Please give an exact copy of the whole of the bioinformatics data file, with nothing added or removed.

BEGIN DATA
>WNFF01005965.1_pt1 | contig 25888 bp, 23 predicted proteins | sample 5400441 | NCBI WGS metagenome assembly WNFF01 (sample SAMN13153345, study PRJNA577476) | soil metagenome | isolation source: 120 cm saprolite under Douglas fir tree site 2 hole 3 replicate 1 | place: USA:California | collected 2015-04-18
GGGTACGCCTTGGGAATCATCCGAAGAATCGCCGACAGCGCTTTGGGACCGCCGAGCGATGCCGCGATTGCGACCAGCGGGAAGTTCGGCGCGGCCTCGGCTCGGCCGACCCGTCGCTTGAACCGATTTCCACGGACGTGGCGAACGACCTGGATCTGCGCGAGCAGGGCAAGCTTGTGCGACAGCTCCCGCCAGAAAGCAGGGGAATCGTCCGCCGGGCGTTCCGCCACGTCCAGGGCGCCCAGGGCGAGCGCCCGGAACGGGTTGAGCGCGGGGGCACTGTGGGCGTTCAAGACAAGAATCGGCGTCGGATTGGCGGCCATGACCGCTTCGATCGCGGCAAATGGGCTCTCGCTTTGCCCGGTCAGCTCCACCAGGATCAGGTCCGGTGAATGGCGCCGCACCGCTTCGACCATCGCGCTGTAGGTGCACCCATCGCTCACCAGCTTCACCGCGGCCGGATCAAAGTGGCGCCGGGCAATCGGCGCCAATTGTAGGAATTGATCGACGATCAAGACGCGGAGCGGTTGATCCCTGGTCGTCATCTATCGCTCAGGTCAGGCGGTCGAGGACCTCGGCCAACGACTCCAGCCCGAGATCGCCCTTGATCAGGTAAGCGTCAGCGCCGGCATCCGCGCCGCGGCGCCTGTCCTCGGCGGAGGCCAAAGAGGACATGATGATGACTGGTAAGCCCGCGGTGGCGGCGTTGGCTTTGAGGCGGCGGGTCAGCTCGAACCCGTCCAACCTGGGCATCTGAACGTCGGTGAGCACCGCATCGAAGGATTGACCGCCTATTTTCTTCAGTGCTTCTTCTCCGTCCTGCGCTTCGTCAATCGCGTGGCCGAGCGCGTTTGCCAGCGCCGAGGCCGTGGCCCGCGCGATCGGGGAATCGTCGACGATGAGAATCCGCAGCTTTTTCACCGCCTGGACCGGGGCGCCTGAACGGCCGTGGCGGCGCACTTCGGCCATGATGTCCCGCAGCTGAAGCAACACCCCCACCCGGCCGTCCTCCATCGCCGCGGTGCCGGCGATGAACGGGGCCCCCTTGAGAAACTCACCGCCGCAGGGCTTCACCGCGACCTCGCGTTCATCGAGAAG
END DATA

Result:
>WNFF01005965.1_pt1 | contig 25888 bp, 23 predicted proteins | sample 5400441 | NCBI WGS metagenome assembly WNFF01 (sample SAMN13153345, study PRJNA577476) | soil metagenome | isolation source: 120 cm saprolite under Douglas fir tree site 2 hole 3 replicate 1 | place: USA:California | collected 2015-04-18
GGGTACGCCTTGGGAATCATCCGAAGAATCGCCGACAGCGCTTTGGGACCGCCGAGCGATGCCGCGATTGCGACCAGCGGGAAGTTCGGCGCGGCCTCGGCTCGGCCGACCCGTCGCTTGAACCGATTTCCACGGACGTGGCGAACGACCTGGATCTGCGCGAGCAGGGCAAGCTTGTGCGACAGCTCCCGCCAGAAAGCAGGGGAATCGTCCGCCGGGCGTTCCGCCACGTCCAGGGCGCCCAGGGCGAGCGCCCGGAACGGGTTGAGCGCGGGGGCACTGTGGGCGTTCAAGACAAGAATCGGCGTCGGATTGGCGGCCATGACCGCTTCGATCGCGGCAAATGGGCTCTCGCTTTGCCCGGTCAGCTCCACCAGGATCAGGTCCGGTGAATGGCGCCGCACCGCTTCGACCATCGCGCTGTAGGTGCACCCATCGCTCACCAGCTTCACCGCGGCCGGATCAAAGTGGCGCCGGGCAATCGGCGCCAATTGTAGGAATTGATCGACGATCAAGACGCGGAGCGGTTGATCCCTGGTCGTCATCTATCGCTCAGGTCAGGCGGTCGAGGACCTCGGCCAACGACTCCAGCCCGAGATCGCCCTTGATCAGGTAAGCGTCAGCGCCGGCATCCGCGCCGCGGCGCCTGTCCTCGGCGGAGGCCAAAGAGGACATGATGATGACTGGTAAGCCCGCGGTGGCGGCGTTGGCTTTGAGGCGGCGGGTCAGCTCGAACCCGTCCAACCTGGGCATCTGAACGTCGGTGAGCACCGCATCGAAGGATTGACCGCCTATTTTCTTCAGTGCTTCTTCTCCGTCCTGCGCTTCGTCAATCGCGTGGCCGAGCGCGTTTGCCAGCGCCGAGGCCGTGGCCCGCGCGATCGGGGAATCGTCGACGATGAGAATCCGCAGCTTTTTCACCGCCTGGACCGGGGCGCCTGAACGGCCGTGGCGGCGCACTTCGGCCATGATGTCCCGCAGCTGAAGCAACACCCCCACCCGGCCGTCCTCCATCGCCGCGGTGCCGGCGATGAACGGGGCCCCCTTGAGAAACTCACCGCCGCAGGGCTTCACCGCGACCTCGCGTTCATCGAGAAG